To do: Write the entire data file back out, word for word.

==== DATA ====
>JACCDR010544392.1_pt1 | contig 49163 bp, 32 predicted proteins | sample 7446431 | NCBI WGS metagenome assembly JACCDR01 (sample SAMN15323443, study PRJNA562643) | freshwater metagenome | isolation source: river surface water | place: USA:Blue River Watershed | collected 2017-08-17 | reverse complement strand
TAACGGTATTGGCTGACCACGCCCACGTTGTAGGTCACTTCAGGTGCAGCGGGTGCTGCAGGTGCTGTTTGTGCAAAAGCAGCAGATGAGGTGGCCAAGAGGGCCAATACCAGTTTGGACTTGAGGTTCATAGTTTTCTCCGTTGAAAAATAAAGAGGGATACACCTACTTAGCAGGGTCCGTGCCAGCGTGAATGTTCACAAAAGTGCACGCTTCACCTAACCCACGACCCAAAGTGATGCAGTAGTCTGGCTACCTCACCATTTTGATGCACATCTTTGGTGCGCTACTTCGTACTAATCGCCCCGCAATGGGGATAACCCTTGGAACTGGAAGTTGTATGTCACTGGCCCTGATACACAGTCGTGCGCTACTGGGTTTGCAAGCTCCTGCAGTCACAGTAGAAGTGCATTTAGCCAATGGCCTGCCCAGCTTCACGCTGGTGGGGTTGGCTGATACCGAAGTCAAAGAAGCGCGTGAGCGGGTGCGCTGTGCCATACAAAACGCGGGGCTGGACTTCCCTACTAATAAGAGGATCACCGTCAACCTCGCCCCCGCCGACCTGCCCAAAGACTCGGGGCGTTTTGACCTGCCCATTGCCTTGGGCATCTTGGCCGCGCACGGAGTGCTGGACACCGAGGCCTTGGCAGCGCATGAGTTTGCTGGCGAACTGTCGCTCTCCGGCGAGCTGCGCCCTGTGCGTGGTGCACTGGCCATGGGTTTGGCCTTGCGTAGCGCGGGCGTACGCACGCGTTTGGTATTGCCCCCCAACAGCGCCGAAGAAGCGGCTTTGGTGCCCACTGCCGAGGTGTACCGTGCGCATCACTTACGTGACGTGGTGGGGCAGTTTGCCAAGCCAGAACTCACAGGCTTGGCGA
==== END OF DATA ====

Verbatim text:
>JACCDR010544392.1_pt1 | contig 49163 bp, 32 predicted proteins | sample 7446431 | NCBI WGS metagenome assembly JACCDR01 (sample SAMN15323443, study PRJNA562643) | freshwater metagenome | isolation source: river surface water | place: USA:Blue River Watershed | collected 2017-08-17 | reverse complement strand
TAACGGTATTGGCTGACCACGCCCACGTTGTAGGTCACTTCAGGTGCAGCGGGTGCTGCAGGTGCTGTTTGTGCAAAAGCAGCAGATGAGGTGGCCAAGAGGGCCAATACCAGTTTGGACTTGAGGTTCATAGTTTTCTCCGTTGAAAAATAAAGAGGGATACACCTACTTAGCAGGGTCCGTGCCAGCGTGAATGTTCACAAAAGTGCACGCTTCACCTAACCCACGACCCAAAGTGATGCAGTAGTCTGGCTACCTCACCATTTTGATGCACATCTTTGGTGCGCTACTTCGTACTAATCGCCCCGCAATGGGGATAACCCTTGGAACTGGAAGTTGTATGTCACTGGCCCTGATACACAGTCGTGCGCTACTGGGTTTGCAAGCTCCTGCAGTCACAGTAGAAGTGCATTTAGCCAATGGCCTGCCCAGCTTCACGCTGGTGGGGTTGGCTGATACCGAAGTCAAAGAAGCGCGTGAGCGGGTGCGCTGTGCCATACAAAACGCGGGGCTGGACTTCCCTACTAATAAGAGGATCACCGTCAACCTCGCCCCCGCCGACCTGCCCAAAGACTCGGGGCGTTTTGACCTGCCCATTGCCTTGGGCATCTTGGCCGCGCACGGAGTGCTGGACACCGAGGCCTTGGCAGCGCATGAGTTTGCTGGCGAACTGTCGCTCTCCGGCGAGCTGCGCCCTGTGCGTGGTGCACTGGCCATGGGTTTGGCCTTGCGTAGCGCGGGCGTACGCACGCGTTTGGTATTGCCCCCCAACAGCGCCGAAGAAGCGGCTTTGGTGCCCACTGCCGAGGTGTACCGTGCGCATCACTTACGTGACGTGGTGGGGCAGTTTGCCAAGCCAGAACTCACAGGCTTGGCGA